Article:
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‘Silent Strike’ to mark anniversary of the military coup; Political Parties Registration Law amended by coup leader


An anti-coup rally at Times Square in New York City on Jan 28.

“Silent Strike” to be held in Burma to mark anniversary of coup

A nationwide “Silent Strike” is set to take place on Feb. 1, 2023 – the second anniversary of the military coup that ousted the National League for Democracy (NLD) government and plunged Burma back into the abyss. People have been asked to stay home as a way to denounce the military’s attempted takeover and arrest of its elected leaders, State Counsellor Aung San Suu Kyi and President Win Myint. The previous three silent strikes in Burma since the 2021 coup have put the spotlight back on the country. Anti-coup protest leader Tayzar San urged everyone to join the Silent Strike on Feb. 1. “Boycott the illegal [junta’s] elections. Show silence as evidence.”

Regime claims that immigration offices have been destroyed since coup

Regime media reported that nine immigration offices have been destroyed by arson attacks since the 2021 coup. Three in Chin State, four in Sagaing Region and two in Magway Region. “Those offices have to do everything that every government asks for. They have to do their jobs under this military council as well. It is okay to burn those buildings down but I think the documents shouldn’t be destroyed as they are important information for the people,” said an anti-coup leader on the condition of anonymity. So far this month, immigration offices in Myaing, Salingyi, Yesagyo and Myinmu townships have been attacked by arsonists. According to data collected by DVB, 21 arson attacks have occurred at immigration offices since 2021.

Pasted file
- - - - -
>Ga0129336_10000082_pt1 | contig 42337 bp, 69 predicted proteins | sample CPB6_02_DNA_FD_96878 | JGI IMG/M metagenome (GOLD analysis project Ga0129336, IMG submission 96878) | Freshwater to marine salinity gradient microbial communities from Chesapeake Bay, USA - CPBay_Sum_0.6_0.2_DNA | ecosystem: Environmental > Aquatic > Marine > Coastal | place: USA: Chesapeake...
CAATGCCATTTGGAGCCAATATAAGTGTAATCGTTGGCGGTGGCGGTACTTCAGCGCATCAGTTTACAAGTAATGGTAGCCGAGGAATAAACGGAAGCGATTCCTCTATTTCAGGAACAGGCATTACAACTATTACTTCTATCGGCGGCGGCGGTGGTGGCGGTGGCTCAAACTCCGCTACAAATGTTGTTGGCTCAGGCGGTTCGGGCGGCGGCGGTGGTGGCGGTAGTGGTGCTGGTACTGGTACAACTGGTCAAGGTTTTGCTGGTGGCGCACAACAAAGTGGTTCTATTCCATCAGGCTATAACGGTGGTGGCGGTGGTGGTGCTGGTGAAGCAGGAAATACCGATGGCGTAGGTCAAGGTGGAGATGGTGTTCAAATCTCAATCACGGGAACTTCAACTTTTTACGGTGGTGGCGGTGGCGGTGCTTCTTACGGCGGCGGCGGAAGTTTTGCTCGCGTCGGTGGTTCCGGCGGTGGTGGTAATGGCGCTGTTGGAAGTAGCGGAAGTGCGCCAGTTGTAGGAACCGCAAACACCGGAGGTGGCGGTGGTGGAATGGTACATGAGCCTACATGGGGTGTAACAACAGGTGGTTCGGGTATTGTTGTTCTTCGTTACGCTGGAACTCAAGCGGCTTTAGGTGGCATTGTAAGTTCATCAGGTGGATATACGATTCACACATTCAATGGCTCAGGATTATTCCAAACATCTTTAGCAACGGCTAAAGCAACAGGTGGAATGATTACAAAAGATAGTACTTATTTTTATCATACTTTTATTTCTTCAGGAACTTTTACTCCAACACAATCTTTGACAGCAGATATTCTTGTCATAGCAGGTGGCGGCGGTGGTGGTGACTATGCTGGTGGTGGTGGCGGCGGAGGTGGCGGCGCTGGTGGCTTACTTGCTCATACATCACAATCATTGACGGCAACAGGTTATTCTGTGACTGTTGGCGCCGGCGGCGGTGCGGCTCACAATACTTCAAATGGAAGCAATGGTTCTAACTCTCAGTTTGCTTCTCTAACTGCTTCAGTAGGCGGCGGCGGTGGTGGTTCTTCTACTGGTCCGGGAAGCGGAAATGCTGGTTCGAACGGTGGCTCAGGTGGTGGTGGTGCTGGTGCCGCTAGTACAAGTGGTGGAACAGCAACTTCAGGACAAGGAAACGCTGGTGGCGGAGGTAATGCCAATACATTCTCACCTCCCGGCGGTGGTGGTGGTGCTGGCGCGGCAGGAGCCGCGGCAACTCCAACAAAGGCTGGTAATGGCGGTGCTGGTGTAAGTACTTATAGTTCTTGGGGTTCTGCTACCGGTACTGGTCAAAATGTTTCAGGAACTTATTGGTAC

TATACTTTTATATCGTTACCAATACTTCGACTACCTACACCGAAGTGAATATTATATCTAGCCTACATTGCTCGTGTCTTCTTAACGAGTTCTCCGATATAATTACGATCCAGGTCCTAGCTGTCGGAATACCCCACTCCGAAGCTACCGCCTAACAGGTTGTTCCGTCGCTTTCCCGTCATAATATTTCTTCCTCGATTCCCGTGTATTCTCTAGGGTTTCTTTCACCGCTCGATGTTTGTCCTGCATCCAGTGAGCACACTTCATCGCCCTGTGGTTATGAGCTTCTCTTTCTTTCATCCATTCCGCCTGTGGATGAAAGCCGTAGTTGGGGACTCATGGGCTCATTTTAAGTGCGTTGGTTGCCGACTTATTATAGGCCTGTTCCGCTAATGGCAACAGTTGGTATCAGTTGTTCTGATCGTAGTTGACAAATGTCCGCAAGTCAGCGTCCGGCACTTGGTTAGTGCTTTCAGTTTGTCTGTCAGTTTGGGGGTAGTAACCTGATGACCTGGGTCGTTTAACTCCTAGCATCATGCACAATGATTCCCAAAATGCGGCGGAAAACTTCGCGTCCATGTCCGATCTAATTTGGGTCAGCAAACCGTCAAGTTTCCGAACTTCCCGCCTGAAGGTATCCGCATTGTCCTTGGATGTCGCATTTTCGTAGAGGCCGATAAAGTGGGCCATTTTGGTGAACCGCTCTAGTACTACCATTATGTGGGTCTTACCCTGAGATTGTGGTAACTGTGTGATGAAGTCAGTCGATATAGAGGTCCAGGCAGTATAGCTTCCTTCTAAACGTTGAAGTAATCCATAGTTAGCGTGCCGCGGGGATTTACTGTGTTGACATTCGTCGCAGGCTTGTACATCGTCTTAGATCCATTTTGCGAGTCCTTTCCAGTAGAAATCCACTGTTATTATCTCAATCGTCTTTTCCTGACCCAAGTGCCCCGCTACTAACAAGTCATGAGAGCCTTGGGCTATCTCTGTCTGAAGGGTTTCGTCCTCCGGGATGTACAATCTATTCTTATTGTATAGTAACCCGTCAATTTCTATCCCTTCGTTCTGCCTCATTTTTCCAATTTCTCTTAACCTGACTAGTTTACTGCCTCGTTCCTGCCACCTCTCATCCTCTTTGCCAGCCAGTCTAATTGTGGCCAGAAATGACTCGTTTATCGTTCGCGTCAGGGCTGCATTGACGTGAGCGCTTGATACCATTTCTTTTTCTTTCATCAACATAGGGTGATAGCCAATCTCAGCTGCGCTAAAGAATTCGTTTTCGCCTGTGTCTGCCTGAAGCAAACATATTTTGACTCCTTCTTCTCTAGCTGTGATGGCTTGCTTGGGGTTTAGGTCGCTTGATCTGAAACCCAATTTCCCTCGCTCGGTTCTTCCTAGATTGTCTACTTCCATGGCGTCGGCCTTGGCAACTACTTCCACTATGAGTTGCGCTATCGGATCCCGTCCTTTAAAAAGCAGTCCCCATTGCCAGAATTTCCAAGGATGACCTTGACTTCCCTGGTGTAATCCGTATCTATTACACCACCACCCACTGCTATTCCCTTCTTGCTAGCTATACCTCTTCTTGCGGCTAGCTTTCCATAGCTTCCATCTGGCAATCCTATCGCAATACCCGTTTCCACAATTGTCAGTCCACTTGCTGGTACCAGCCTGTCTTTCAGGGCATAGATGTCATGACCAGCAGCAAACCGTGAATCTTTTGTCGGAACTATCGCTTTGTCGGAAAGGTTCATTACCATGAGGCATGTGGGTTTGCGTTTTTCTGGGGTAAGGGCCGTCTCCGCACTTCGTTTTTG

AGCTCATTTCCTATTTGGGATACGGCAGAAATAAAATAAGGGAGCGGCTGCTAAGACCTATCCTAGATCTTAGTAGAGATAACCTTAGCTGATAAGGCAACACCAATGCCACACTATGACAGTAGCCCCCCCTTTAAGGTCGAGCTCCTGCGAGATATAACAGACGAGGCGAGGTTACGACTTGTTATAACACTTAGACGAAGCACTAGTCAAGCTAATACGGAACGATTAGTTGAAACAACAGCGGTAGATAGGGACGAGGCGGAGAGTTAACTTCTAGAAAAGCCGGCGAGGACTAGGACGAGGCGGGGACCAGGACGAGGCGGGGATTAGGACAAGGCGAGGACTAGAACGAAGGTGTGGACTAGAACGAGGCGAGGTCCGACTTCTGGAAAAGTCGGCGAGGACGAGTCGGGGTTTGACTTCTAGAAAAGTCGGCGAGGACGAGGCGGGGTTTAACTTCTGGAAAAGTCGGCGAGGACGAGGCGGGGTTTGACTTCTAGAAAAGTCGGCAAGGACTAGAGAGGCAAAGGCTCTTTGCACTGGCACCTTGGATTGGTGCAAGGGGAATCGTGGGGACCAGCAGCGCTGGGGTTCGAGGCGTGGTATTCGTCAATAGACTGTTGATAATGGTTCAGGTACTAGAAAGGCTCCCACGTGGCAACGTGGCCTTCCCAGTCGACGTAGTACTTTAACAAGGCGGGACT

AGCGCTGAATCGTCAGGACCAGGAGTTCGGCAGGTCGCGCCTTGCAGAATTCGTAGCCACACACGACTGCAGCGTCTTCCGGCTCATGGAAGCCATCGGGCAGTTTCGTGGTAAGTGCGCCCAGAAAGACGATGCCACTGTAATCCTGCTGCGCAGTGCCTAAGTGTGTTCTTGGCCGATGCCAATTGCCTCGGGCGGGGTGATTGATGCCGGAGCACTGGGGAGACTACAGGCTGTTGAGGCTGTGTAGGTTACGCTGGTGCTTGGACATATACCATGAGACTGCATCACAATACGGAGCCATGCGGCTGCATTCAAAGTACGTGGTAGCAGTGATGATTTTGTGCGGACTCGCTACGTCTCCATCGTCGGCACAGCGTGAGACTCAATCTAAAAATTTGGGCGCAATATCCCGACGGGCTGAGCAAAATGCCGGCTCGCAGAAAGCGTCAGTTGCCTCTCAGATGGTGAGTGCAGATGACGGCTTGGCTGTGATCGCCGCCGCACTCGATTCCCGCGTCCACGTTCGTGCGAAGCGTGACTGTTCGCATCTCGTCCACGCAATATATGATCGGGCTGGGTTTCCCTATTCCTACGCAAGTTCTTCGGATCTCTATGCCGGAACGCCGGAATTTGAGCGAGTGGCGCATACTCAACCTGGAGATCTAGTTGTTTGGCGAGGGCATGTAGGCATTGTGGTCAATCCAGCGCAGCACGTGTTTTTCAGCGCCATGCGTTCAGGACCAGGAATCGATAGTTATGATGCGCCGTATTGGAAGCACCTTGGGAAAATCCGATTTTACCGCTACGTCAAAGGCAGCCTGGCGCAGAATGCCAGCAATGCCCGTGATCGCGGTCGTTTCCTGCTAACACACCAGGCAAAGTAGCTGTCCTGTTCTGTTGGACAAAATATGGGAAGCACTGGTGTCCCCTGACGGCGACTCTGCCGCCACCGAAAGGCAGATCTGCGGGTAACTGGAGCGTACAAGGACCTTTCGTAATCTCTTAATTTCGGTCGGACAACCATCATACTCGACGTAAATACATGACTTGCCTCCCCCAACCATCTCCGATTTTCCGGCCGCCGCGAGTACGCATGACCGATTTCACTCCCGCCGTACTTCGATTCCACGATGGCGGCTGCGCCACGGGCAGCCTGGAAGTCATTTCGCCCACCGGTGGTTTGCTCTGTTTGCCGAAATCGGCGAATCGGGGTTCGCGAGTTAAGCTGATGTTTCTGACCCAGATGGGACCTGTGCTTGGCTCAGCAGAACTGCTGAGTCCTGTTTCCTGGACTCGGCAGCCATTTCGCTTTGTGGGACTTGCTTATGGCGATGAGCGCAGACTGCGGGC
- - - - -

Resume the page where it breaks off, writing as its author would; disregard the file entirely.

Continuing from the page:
Political parties face stricter regulations under amended Political Parties Registration Law 

Min Aung Hlaing amended Burma’s Political Parties Registration Law on Jan. 26 to require all political parties to have at least 100,000 members. It also states that they need to have at least K100 million ($47,564 USD) deposited at the Myanma Economic Bank (MEB) to be able to compete nationwide. Min Aung Hlaing claimed that there were too many political parties in Burma that do not adequately represent the people. The political parties allowed to contest elections must maintain a presence in at least half of Burma’s townships. If the party contests at the state or region level, it needs to recruit at least 1,000 members and have at least five offices. State and regional parties must also have at least K10 million ($4,756 USD) deposited at the MEB.

News by Region

KACHIN—A 19-year-old man was killed and his mother injured after a shell fired from the military base in Hopin Township landed in nearby Nant Yin village on the morning of Jan. 27. “They went to the farm that morning. It happened near the Nant Yin creek and killed the son at that place. His mother’s leg was injured,” a local said.